Factor Spotlight
Factor University

2023 Year in Review

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In 2023, alpha returned to the US market! In fact, we saw the lowest percentage of factor-driven weeks (39%) since 2014. For perspective, 2022 (the most factor-driven year in our history) had almost 70% factor-driven weeks.

What’s unique about 2023 is that the alpha was accompanied by much higher levels of stock price volatility. Historically higher levels of alpha are associated with calmer or neutral markets, while 2023 saw levels of volatility only surpassed by 2008-2009, 2020, and 2022.

Some of the reasons that explain the higher levels of alpha + stock volatility are:

  • Beta — in a market that’s rebounding from a tough 2022, higher Beta and Volatility stocks were associated with 94% of positive market moves. Those stocks tend to also have higher levels of idiosyncratic risk. For perspective, the Beta factor saw its highest return (7.3%) in the US since post-GFC (2009).
  • Tech - tech stocks, which characteristically have higher idiosyncratic volatility were up 60.8% of the weeks in 2023. We also observed the highest rate of week-over-week “flip-flopping” in Tech exposure (25%). Meaning - when tech was in favor, it was strongly in favor and vice versa.
  • Crowding pain — We observed both the highest level of positive hedge fund crowding exposure during down market weeks and highest level of positive of short interest exposure during up market weeks. These observations suggest that hedge funds were largely positioned opposite to the 2023 market narrative moreso than any other year since 2007. All things equal Hedge fund crowded stocks tend to be more volatile and idiosyncratic.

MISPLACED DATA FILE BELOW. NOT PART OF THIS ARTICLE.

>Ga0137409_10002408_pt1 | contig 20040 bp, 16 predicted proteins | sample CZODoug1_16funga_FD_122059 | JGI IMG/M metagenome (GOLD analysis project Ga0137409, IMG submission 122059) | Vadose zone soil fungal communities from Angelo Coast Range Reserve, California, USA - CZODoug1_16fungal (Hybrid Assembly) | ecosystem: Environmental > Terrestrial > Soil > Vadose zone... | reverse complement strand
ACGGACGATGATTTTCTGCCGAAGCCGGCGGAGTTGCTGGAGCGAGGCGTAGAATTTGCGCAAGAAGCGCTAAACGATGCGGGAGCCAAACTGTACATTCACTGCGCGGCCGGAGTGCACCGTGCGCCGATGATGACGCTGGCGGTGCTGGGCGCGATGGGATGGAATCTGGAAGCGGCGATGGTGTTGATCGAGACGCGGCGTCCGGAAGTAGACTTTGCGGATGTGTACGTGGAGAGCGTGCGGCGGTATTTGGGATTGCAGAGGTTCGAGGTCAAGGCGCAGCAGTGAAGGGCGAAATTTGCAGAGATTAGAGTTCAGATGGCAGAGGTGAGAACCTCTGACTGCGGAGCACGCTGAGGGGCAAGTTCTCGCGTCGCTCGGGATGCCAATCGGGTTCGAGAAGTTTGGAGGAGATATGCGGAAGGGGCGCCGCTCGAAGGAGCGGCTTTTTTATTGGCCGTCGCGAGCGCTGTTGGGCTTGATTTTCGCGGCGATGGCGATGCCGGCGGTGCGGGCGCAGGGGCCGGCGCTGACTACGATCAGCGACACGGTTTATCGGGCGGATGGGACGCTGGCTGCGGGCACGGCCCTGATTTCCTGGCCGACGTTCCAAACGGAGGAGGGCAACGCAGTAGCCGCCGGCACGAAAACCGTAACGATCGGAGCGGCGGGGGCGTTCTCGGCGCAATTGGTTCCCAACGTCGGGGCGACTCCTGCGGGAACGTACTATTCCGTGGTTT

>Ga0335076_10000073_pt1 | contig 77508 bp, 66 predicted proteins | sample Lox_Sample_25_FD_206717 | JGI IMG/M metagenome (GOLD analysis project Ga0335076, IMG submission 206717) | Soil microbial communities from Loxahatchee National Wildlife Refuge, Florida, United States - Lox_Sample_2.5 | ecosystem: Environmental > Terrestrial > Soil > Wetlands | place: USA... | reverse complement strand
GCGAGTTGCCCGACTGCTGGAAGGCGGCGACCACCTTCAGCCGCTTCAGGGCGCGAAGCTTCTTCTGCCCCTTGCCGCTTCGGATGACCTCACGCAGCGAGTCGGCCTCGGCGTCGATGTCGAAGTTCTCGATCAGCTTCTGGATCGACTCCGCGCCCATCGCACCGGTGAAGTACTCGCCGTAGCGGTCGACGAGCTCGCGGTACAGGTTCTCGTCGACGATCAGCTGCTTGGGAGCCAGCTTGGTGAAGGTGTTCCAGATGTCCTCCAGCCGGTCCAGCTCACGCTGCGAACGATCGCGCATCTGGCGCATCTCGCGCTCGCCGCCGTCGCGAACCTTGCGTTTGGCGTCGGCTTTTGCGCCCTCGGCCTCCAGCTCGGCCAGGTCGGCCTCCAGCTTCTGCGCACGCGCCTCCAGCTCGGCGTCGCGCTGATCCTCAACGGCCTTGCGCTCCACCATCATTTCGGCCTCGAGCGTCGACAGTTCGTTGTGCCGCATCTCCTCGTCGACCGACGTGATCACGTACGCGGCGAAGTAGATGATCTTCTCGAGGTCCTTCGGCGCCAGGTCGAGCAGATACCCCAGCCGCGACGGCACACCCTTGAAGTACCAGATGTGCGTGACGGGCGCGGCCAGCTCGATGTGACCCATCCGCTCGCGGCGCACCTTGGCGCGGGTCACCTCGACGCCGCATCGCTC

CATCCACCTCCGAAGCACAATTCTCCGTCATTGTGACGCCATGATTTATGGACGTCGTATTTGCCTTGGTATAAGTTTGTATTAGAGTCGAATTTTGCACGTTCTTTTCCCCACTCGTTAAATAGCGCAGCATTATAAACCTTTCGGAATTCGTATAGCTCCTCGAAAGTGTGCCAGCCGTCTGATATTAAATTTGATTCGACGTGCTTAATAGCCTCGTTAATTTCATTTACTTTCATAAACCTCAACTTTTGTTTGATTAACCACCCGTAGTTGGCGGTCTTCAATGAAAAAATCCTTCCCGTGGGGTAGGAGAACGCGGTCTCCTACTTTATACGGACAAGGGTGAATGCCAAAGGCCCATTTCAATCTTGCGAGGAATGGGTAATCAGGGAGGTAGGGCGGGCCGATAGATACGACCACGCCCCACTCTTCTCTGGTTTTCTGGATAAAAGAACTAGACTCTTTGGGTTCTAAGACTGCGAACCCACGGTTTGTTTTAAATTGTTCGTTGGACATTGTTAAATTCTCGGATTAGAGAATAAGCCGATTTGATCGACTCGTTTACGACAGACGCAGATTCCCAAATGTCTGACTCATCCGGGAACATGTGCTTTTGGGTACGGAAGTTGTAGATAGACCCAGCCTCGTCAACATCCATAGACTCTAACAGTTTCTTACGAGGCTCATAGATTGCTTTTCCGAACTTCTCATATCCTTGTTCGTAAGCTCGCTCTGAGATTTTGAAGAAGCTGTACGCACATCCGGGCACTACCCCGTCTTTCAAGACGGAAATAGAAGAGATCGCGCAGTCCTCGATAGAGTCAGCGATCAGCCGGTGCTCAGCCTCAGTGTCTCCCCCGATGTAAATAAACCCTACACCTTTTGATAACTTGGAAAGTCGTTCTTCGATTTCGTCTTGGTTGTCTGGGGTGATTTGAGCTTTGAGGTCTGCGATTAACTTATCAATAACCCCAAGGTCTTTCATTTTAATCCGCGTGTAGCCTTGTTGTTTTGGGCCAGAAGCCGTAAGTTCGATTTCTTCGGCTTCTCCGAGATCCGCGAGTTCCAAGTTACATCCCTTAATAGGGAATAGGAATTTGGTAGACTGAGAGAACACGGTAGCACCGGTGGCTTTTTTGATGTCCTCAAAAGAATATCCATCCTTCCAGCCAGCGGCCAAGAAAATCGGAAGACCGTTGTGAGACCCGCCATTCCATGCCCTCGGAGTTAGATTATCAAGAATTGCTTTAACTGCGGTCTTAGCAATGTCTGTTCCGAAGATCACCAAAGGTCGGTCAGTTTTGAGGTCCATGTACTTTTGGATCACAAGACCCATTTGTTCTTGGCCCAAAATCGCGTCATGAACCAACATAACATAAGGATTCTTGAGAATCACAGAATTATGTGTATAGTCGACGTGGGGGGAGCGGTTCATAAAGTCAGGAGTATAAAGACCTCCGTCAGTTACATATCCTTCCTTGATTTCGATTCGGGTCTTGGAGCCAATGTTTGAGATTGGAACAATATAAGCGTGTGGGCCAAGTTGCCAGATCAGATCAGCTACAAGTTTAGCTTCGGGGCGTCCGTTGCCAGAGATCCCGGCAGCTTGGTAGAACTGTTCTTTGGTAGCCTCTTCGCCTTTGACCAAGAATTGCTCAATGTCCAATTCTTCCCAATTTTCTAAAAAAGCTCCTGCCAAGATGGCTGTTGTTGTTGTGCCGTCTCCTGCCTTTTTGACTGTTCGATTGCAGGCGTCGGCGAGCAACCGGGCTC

Size Factor — Most 2023 recaps will not be complete with at least mentioning the rally in the Magnificent 7. From a quantitative perspective, the Size factor saw the highest return (7.3%) in any year in our history. The only other year that came close was 2017.

Factor Influence and Market Volatility Review

2007 - Present: Classifying “Factor-Driven” and “Alpha-Driven” Markets

As a reminder, our US market analysis is built using our US Extreme Movers Portfolio. The portfolio is a weekly-rebalanced, market-neutral portfolio that invests long in the top decile of best performers and shorts the bottom decile of performers in the Russell 1000 index. The characteristics and performance of the Extreme Movers Portfolio point to the areas of the market that were in and out of favor and provide valuable insight into themes that drove stock returns.

Our US Extreme Movers portfolio began on Jan 1, 2007. Each week, we observe performance decomposition through the lens of various risk models and use quintiles to categorize the performance on a spectrum of the most “Alpha-Driven” weeks to the most “Factor-Driven” weeks. To calibrate our classification, we took the total sample of all weeks (>880) since Jan 1, 2007, and ranked them by Alpha Contribution to return percentage.

A Very Alpha-Driven Week (Top Quintile) is one where an Alpha Contribution to return is HIGH and a Very Factor-Driven Week (Bottom Quintile) is one where the Alpha Contribution to return is LOW.

Below are the Alpha Contribution thresholds that define the quintiles: